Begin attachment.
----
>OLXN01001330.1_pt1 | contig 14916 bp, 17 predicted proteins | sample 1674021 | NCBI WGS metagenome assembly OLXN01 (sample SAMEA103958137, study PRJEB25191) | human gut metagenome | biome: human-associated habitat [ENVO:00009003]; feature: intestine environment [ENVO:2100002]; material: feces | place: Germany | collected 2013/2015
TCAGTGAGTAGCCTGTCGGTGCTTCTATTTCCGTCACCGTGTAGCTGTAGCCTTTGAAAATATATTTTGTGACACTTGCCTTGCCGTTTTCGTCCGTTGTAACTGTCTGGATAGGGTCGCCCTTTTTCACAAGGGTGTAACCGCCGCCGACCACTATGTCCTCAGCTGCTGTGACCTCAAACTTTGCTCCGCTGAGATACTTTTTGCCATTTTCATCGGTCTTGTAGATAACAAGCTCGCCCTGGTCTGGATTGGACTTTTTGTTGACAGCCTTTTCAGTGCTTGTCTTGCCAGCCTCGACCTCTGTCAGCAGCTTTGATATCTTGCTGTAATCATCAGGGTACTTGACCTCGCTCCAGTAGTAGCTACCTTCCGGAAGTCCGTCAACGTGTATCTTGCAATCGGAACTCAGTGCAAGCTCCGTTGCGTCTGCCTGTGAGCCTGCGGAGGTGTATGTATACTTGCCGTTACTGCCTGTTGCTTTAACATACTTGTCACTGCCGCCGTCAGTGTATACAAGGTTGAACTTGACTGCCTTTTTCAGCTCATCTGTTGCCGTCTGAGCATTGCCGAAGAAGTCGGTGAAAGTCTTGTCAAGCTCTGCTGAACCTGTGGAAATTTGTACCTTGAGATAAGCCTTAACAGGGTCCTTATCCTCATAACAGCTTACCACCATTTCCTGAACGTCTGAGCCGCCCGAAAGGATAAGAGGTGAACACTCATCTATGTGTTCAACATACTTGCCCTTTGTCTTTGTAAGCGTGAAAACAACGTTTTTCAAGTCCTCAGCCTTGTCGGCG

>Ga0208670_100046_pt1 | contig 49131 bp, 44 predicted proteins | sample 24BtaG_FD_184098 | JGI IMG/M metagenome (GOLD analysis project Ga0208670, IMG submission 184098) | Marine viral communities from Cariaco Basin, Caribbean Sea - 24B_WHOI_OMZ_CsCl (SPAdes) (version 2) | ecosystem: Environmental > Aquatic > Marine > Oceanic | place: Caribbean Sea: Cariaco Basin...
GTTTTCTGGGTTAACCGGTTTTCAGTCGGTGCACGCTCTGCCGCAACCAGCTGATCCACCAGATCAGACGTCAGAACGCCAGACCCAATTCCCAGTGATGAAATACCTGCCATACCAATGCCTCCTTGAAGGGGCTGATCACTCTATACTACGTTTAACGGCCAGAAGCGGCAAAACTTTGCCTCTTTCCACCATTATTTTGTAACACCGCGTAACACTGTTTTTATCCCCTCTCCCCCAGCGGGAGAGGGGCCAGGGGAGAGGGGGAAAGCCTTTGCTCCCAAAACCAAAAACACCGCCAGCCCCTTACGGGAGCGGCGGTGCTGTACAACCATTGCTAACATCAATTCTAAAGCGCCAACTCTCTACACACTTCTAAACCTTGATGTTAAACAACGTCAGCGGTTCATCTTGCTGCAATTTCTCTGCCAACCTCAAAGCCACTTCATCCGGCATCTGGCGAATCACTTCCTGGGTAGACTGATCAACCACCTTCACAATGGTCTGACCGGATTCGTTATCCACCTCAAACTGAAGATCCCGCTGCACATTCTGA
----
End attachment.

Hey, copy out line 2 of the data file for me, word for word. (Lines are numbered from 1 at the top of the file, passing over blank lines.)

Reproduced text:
TCAGTGAGTAGCCTGTCGGTGCTTCTATTTCCGTCACCGTGTAGCTGTAGCCTTTGAAAATATATTTTGTGACACTTGCCTTGCCGTTTTCGTCCGTTGTAACTGTCTGGATAGGGTCGCCCTTTTTCACAAGGGTGTAACCGCCGCCGACCACTATGTCCTCAGCTGCTGTGACCTCAAACTTTGCTCCGCTGAGATACTTTTTGCCATTTTCATCGGTCTTGTAGATAACAAGCTCGCCCTGGTCTGGATTGGACTTTTTGTTGACAGCCTTTTCAGTGCTTGTCTTGCCAGCCTCGACCTCTGTCAGCAGCTTTGATATCTTGCTGTAATCATCAGGGTACTTGACCTCGCTCCAGTAGTAGCTACCTTCCGGAAGTCCGTCAACGTGTATCTTGCAATCGGAACTCAGTGCAAGCTCCGTTGCGTCTGCCTGTGAGCCTGCGGAGGTGTATGTATACTTGCCGTTACTGCCTGTTGCTTTAACATACTTGTCACTGCCGCCGTCAGTGTATACAAGGTTGAACTTGACTGCCTTTTTCAGCTCATCTGTTGCCGTCTGAGCATTGCCGAAGAAGTCGGTGAAAGTCTTGTCAAGCTCTGCTGAACCTGTGGAAATTTGTACCTTGAGATAAGCCTTAACAGGGTCCTTATCCTCATAACAGCTTACCACCATTTCCTGAACGTCTGAGCCGCCCGAAAGGATAAGAGGTGAACACTCATCTATGTGTTCAACATACTTGCCCTTTGTCTTTGTAAGCGTGAAAACAACGTTTTTCAAGTCCTCAGCCTTGTCGGCG